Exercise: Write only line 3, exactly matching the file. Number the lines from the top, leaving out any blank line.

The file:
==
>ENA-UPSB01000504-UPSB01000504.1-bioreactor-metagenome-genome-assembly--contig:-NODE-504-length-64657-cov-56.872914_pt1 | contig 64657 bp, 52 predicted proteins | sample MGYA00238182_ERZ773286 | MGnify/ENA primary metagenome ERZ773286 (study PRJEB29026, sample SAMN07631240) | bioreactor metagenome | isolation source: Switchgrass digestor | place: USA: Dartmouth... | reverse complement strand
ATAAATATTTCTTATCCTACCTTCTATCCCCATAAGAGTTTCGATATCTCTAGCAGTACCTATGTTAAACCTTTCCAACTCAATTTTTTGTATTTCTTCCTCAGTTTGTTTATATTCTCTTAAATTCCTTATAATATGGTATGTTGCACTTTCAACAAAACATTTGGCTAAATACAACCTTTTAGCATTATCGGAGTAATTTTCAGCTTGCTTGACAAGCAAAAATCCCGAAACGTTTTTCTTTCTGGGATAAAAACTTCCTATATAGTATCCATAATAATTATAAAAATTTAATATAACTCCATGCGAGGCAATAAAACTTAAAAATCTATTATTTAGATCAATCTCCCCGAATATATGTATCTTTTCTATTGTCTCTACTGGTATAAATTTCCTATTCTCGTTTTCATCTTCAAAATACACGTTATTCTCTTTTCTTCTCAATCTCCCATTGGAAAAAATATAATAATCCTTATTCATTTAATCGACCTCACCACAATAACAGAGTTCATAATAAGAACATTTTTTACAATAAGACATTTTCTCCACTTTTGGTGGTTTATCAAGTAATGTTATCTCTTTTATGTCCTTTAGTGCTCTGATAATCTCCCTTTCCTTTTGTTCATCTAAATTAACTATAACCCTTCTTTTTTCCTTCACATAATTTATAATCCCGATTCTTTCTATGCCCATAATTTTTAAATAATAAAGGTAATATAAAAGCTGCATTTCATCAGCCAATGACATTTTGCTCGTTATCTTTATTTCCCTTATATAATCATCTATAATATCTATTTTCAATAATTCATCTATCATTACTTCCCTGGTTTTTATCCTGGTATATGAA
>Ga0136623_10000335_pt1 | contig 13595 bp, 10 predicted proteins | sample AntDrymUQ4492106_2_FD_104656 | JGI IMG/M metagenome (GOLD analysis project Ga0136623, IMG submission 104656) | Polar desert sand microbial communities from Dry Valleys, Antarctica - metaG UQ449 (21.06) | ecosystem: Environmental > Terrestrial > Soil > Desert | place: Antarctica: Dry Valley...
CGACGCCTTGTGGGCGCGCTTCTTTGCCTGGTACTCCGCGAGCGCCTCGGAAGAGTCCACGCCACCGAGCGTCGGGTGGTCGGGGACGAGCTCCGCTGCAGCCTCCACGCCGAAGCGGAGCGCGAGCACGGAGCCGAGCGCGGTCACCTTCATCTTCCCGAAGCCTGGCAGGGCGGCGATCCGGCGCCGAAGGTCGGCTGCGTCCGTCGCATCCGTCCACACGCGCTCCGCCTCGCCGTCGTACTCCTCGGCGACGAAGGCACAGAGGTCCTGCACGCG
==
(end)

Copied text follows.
>Ga0136623_10000335_pt1 | contig 13595 bp, 10 predicted proteins | sample AntDrymUQ4492106_2_FD_104656 | JGI IMG/M metagenome (GOLD analysis project Ga0136623, IMG submission 104656) | Polar desert sand microbial communities from Dry Valleys, Antarctica - metaG UQ449 (21.06) | ecosystem: Environmental > Terrestrial > Soil > Desert | place: Antarctica: Dry Valley...